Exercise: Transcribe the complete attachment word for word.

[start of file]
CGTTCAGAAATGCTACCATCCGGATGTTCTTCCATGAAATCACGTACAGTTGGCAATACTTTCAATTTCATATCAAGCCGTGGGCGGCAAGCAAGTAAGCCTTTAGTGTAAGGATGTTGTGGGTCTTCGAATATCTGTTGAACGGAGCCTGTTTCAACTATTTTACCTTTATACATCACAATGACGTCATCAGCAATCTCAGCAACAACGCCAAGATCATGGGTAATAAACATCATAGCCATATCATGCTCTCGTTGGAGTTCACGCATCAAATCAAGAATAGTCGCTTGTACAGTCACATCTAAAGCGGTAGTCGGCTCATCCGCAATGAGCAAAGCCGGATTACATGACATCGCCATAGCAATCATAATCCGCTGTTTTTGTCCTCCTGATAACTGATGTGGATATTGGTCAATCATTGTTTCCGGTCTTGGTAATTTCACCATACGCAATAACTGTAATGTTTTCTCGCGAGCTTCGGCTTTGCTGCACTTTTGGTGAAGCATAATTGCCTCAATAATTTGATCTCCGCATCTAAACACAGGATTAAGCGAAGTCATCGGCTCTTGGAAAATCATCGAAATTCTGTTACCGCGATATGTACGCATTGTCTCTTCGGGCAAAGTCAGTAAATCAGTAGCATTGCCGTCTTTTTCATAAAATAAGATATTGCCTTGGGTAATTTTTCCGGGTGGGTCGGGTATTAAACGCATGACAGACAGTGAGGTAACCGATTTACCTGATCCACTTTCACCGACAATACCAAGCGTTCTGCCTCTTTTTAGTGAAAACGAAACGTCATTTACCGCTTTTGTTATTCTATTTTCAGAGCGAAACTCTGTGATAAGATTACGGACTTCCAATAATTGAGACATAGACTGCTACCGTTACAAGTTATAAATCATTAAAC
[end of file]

CGTTCAGAAATGCTACCATCCGGATGTTCTTCCATGAAATCACGTACAGTTGGCAATACTTTCAATTTCATATCAAGCCGTGGGCGGCAAGCAAGTAAGCCTTTAGTGTAAGGATGTTGTGGGTCTTCGAATATCTGTTGAACGGAGCCTGTTTCAACTATTTTACCTTTATACATCACAATGACGTCATCAGCAATCTCAGCAACAACGCCAAGATCATGGGTAATAAACATCATAGCCATATCATGCTCTCGTTGGAGTTCACGCATCAAATCAAGAATAGTCGCTTGTACAGTCACATCTAAAGCGGTAGTCGGCTCATCCGCAATGAGCAAAGCCGGATTACATGACATCGCCATAGCAATCATAATCCGCTGTTTTTGTCCTCCTGATAACTGATGTGGATATTGGTCAATCATTGTTTCCGGTCTTGGTAATTTCACCATACGCAATAACTGTAATGTTTTCTCGCGAGCTTCGGCTTTGCTGCACTTTTGGTGAAGCATAATTGCCTCAATAATTTGATCTCCGCATCTAAACACAGGATTAAGCGAAGTCATCGGCTCTTGGAAAATCATCGAAATTCTGTTACCGCGATATGTACGCATTGTCTCTTCGGGCAAAGTCAGTAAATCAGTAGCATTGCCGTCTTTTTCATAAAATAAGATATTGCCTTGGGTAATTTTTCCGGGTGGGTCGGGTATTAAACGCATGACAGACAGTGAGGTAACCGATTTACCTGATCCACTTTCACCGACAATACCAAGCGTTCTGCCTCTTTTTAGTGAAAACGAAACGTCATTTACCGCTTTTGTTATTCTATTTTCAGAGCGAAACTCTGTGATAAGATTACGGACTTCCAATAATTGAGACATAGACTGCTACCGTTACAAGTTATAAATCATTAAAC